Greasy Lake, written by T. Coraghessan Boyle, depicts the fear, violence, and salvation three rebellious young adults go though during a nasty fight caused by mistakes. This is written as a response to Vietnam. Mistakes leads to a nasty fight by the United States and Vietnam. Our soldiers go through many emotions and states, including fear, violence, and finally salvation if whey return home. The narrator, Digby, and Jeff go to their usual after-hours party spot only to mistaken a friend for a stranger doing the dirty with a female. As with the United States leaving Vietnam, the three boys run for cover as they drop the big guy and his friends arrive.
After a night of clubbing and intoxication, the narrator, along with Digby and Jeff, roll up on a stranger mistaken as a friend who is in the process of intercourse with his lady. The narrator loses his keys as the group mistakes the stranger for his friend. After the rude interruption, the huge fellow leaps out of the car to handle his business. The narrator realizes that the keys are their only answer, writing, “the lost ignition key was my grail and my salvation” (146). While looking for the keys, things go bad, as the narrator writes, “The first lusty Rockette kick of his steel-towed boot caught me under the chin, chipped my favorite tooth, and left me sprawled in the dirt” (146). This is the initiation process. The three young adults use their fear to fuel regression that leads to violence.
The narrator, Didgy and Jeff are just as, if not more, guilty than the guy they fight. The fear is temporarily relieved as “Didgy vaulted the kissing bumpers and delivered a savage kungfu blow to the greasy character’s collarbone” (146). Sadly, this doesn’t do much and Didgy gets knocked out. It’s not until the narrator takes the tire iron to the man’s head do things get serious. The intoxicated trio believe the man is dead .To make things worse, the intoxicated trio tries to rape the man’s lady but are chased off as the big guy’s friends arrive. Panic leads to all this violence. This is a classical allusion to Vietnam. Our Government sends a bunch of young, scared soldiers into Vietnam to fight people willing to die for their cause. It’s clearly a mistake, as our Government admits. This panic that caused both the three young adults to fight and our country to fight is childhood behavior, as David Friedman writes, “The direct use of force is such a poor solution to any problem, it is generally employed only by small children and large nations”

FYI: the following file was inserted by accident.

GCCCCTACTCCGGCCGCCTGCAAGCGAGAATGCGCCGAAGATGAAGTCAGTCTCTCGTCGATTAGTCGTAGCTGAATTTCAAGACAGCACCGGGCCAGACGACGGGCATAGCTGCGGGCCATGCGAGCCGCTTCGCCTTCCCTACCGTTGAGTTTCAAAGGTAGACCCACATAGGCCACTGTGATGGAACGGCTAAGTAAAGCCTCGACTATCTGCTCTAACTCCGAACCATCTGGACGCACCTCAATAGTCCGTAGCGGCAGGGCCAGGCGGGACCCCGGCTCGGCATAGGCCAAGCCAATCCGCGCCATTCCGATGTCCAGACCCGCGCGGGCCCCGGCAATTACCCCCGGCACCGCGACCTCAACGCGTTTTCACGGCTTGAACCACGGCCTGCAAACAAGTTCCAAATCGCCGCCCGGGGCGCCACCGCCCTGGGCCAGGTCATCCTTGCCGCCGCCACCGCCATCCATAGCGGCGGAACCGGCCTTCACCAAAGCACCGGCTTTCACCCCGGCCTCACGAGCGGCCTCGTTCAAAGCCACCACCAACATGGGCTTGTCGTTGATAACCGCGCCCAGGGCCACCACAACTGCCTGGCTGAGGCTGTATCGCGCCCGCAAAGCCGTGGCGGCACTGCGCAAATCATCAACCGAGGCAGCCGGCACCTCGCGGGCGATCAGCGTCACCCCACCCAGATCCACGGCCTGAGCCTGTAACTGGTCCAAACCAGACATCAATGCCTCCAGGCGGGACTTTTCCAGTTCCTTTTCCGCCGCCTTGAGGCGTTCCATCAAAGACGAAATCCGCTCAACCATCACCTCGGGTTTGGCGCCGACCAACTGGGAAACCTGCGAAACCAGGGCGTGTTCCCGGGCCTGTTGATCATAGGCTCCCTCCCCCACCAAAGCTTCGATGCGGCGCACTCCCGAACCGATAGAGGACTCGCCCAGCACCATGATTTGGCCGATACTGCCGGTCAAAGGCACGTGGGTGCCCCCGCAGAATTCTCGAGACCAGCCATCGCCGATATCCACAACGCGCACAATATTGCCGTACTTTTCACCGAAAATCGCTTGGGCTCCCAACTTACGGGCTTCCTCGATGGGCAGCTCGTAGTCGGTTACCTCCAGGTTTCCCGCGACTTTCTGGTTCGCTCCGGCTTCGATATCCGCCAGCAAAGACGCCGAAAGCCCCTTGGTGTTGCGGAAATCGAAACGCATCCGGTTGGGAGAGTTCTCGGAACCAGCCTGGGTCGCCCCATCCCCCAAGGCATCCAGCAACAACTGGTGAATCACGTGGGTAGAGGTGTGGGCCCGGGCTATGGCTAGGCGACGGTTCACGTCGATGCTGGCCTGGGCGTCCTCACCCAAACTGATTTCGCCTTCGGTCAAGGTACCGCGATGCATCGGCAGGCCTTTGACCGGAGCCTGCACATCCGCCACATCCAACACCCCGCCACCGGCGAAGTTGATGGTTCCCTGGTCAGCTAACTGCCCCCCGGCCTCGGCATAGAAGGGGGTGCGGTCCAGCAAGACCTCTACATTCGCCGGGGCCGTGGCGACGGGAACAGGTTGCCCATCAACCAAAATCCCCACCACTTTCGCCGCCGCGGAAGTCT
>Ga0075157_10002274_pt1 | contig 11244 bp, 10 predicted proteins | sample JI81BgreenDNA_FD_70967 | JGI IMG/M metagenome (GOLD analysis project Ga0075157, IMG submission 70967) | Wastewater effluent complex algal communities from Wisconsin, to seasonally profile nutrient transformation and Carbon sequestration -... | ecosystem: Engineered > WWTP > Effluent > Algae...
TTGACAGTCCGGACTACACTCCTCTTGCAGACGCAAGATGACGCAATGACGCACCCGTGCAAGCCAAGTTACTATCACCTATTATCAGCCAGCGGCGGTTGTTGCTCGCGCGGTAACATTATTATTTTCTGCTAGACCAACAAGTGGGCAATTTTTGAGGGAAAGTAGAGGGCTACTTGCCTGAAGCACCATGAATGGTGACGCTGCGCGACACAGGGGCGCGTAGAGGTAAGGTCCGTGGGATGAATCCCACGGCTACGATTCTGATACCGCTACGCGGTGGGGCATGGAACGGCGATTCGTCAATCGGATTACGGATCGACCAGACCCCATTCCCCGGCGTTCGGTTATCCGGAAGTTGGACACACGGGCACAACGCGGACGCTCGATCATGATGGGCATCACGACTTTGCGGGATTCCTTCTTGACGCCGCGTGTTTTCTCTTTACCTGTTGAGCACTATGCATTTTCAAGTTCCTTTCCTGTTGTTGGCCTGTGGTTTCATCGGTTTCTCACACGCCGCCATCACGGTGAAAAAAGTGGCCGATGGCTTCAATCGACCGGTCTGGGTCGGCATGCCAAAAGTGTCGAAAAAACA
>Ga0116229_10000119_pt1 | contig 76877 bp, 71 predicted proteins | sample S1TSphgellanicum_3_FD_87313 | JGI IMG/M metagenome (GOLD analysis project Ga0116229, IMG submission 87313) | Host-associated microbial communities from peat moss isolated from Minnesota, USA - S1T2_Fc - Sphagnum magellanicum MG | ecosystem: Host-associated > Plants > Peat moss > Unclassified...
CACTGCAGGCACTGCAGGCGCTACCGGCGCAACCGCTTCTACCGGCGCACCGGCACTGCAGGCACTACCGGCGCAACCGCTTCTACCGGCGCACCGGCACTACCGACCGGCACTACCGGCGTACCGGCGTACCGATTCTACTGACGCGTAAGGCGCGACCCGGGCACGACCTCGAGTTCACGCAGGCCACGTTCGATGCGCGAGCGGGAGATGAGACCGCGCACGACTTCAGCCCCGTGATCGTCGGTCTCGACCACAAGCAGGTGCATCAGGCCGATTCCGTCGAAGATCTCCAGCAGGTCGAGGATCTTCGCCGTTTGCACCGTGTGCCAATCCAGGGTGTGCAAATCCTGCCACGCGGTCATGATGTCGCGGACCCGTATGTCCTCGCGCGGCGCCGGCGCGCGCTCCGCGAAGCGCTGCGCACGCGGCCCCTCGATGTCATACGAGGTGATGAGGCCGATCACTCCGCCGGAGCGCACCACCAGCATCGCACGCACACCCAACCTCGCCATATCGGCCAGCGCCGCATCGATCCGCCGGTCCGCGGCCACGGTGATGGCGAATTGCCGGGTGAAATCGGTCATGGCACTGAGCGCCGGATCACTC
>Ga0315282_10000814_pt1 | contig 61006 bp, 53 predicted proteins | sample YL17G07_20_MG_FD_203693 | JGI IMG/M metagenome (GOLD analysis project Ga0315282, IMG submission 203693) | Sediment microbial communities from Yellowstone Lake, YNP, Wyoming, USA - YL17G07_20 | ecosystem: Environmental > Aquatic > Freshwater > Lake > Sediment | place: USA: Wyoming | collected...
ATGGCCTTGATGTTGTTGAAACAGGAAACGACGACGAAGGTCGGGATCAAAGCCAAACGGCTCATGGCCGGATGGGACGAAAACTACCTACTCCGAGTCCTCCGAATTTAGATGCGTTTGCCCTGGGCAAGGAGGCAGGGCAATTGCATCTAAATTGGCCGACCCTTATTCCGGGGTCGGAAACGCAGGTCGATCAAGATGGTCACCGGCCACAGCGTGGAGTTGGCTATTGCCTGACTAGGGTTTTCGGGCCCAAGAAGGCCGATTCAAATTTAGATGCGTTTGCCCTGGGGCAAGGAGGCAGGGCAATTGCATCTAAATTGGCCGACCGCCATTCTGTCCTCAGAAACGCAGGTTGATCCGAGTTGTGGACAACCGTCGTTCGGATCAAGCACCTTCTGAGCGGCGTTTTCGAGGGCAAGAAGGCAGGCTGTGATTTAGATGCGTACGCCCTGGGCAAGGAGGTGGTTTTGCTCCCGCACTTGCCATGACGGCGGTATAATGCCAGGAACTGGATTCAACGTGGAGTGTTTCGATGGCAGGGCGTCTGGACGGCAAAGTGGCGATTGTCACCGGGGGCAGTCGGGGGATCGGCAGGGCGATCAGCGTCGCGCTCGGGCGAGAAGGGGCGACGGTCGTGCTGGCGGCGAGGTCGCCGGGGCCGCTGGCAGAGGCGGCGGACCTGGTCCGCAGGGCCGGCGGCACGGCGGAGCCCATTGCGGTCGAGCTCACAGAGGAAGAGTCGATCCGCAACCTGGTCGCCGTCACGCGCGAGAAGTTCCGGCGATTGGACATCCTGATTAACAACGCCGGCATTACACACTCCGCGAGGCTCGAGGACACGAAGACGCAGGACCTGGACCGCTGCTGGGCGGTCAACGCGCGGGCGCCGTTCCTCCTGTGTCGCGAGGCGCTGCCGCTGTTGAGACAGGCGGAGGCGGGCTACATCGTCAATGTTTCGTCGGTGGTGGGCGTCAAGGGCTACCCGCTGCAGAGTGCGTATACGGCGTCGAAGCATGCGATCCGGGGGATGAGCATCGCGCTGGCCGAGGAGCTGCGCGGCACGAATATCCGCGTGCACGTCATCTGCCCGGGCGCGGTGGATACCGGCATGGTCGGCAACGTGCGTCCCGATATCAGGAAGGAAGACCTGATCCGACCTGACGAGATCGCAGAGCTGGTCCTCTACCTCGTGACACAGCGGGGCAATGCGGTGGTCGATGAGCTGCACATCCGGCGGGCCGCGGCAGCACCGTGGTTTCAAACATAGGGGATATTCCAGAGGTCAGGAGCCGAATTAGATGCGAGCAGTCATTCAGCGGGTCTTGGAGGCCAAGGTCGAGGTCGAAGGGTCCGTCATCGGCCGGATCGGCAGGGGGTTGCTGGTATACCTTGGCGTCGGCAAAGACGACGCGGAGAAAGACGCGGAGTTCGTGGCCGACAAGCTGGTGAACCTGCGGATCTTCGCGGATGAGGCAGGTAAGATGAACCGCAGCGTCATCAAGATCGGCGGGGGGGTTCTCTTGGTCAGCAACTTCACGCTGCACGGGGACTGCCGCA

The narrator, Didgy and Jeff run off into the woods instinctively, with thoughts of cops, police, and jail in their minds. The narrator hides in waist deep water in Greasy Lake and finds a floating dead body. Then, suddenly, he hears the words “Motherfucker!” and is as happy as ever. The narrator writes,
I recognized the verbal virtuosity of the bad greasy character in the engineer boots. Tooth chipped, sneakers gone, coated in mud and slime and worse, crouching breathless in the weeds, waiting to have my ass thoroughly and definitively kicked and fresh from the hideous stinking embrace of a three-days-dead-corpse, I suddenly felt a rush of joy and vindication: the son of a bitch was alive! (149).
The scared, intoxicated trio wait in the woods and hear the smashing of the narrator’s car when suddenly, within five seconds, the parking lot is clear and everybody leaves. The narrator emerges from the woods during sunrise to find a great surprise.
Digby and Jeff also return to the car that the narrator is now encircling. As tore up as the car is, Digby says, “At least they didn’t slash the tires” (150). The car is drivable! The narrator reaches into his pocket only to remember he forgot his keys. As if a diamond, the narrator’s keys were sparkling five feet away from the car. The now tired, sober trio get in the car and as salvation approaches, a Mustang pulls into the parking lot and two girls get out. The girls are looking for “Al,” the guy that the narrator almost killed hours ago. The narrator writes, “We looked at her like zombies, like war veterans, like deaf-and-dumb pencil peddlers” (151). However, the zombies deny seeing anybody. What happens next makes the narrator want to cry. One of the girls pulls out a handful of pills and asks the three young adults if they want to party. They politely refuse the offer and drive away. Finally, it is over.
This is the story of three rebellious young adults who become violent from the heat and panic of the moment. These young adults are getting high, drunk, and want to relax at their spot, Greasy Lake. They mistake a stranger for a friend and interrupt his fortification session with a girl. What happens next is the allusion to Vietnam that the author makes. Out of panic, the intoxicated trio and the grumpy fornicator begin a fight. The United States mistakenly fights Vietnam. The fear creates regression for the soldiers involved. The violence they see in Vietnam is appalling. Some receive no salvation. Some do. The keys to the car is the salvation the young men seek. A trip home is the salvation the soldiers seek. Sadly, even though the young men may have learned their lesson, it seems like the United States’ involvement in Iraq shows history may repeat itself.